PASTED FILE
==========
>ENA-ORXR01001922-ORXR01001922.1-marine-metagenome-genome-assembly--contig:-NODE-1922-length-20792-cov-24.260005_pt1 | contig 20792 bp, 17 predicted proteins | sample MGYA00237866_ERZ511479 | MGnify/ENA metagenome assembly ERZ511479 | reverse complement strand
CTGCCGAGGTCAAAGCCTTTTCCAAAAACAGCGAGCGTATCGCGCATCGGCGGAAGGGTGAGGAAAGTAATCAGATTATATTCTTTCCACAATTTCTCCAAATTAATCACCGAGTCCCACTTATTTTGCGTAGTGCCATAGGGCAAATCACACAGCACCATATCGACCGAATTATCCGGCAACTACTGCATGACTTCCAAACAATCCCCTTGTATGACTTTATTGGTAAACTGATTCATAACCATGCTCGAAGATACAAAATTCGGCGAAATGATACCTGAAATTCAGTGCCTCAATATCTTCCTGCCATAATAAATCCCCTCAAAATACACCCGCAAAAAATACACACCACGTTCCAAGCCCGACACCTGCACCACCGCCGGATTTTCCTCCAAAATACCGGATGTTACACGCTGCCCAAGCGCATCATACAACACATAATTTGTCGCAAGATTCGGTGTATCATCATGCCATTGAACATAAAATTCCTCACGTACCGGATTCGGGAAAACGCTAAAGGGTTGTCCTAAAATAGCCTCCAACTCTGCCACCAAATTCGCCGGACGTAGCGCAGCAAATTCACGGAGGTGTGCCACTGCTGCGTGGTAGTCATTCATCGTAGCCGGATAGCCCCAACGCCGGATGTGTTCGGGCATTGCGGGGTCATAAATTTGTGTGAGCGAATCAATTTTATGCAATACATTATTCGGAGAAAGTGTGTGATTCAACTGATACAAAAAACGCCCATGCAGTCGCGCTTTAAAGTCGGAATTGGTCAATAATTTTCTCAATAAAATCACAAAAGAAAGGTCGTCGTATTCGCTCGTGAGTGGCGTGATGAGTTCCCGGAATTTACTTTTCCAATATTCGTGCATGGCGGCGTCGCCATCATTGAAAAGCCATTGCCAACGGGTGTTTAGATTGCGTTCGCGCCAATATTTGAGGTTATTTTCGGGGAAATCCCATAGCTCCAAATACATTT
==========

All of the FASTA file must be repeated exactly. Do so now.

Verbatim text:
>ENA-ORXR01001922-ORXR01001922.1-marine-metagenome-genome-assembly--contig:-NODE-1922-length-20792-cov-24.260005_pt1 | contig 20792 bp, 17 predicted proteins | sample MGYA00237866_ERZ511479 | MGnify/ENA metagenome assembly ERZ511479 | reverse complement strand
CTGCCGAGGTCAAAGCCTTTTCCAAAAACAGCGAGCGTATCGCGCATCGGCGGAAGGGTGAGGAAAGTAATCAGATTATATTCTTTCCACAATTTCTCCAAATTAATCACCGAGTCCCACTTATTTTGCGTAGTGCCATAGGGCAAATCACACAGCACCATATCGACCGAATTATCCGGCAACTACTGCATGACTTCCAAACAATCCCCTTGTATGACTTTATTGGTAAACTGATTCATAACCATGCTCGAAGATACAAAATTCGGCGAAATGATACCTGAAATTCAGTGCCTCAATATCTTCCTGCCATAATAAATCCCCTCAAAATACACCCGCAAAAAATACACACCACGTTCCAAGCCCGACACCTGCACCACCGCCGGATTTTCCTCCAAAATACCGGATGTTACACGCTGCCCAAGCGCATCATACAACACATAATTTGTCGCAAGATTCGGTGTATCATCATGCCATTGAACATAAAATTCCTCACGTACCGGATTCGGGAAAACGCTAAAGGGTTGTCCTAAAATAGCCTCCAACTCTGCCACCAAATTCGCCGGACGTAGCGCAGCAAATTCACGGAGGTGTGCCACTGCTGCGTGGTAGTCATTCATCGTAGCCGGATAGCCCCAACGCCGGATGTGTTCGGGCATTGCGGGGTCATAAATTTGTGTGAGCGAATCAATTTTATGCAATACATTATTCGGAGAAAGTGTGTGATTCAACTGATACAAAAAACGCCCATGCAGTCGCGCTTTAAAGTCGGAATTGGTCAATAATTTTCTCAATAAAATCACAAAAGAAAGGTCGTCGTATTCGCTCGTGAGTGGCGTGATGAGTTCCCGGAATTTACTTTTCCAATATTCGTGCATGGCGGCGTCGCCATCATTGAAAAGCCATTGCCAACGGGTGTTTAGATTGCGTTCGCGCCAATATTTGAGGTTATTTTCGGGGAAATCCCATAGCTCCAAATACATTT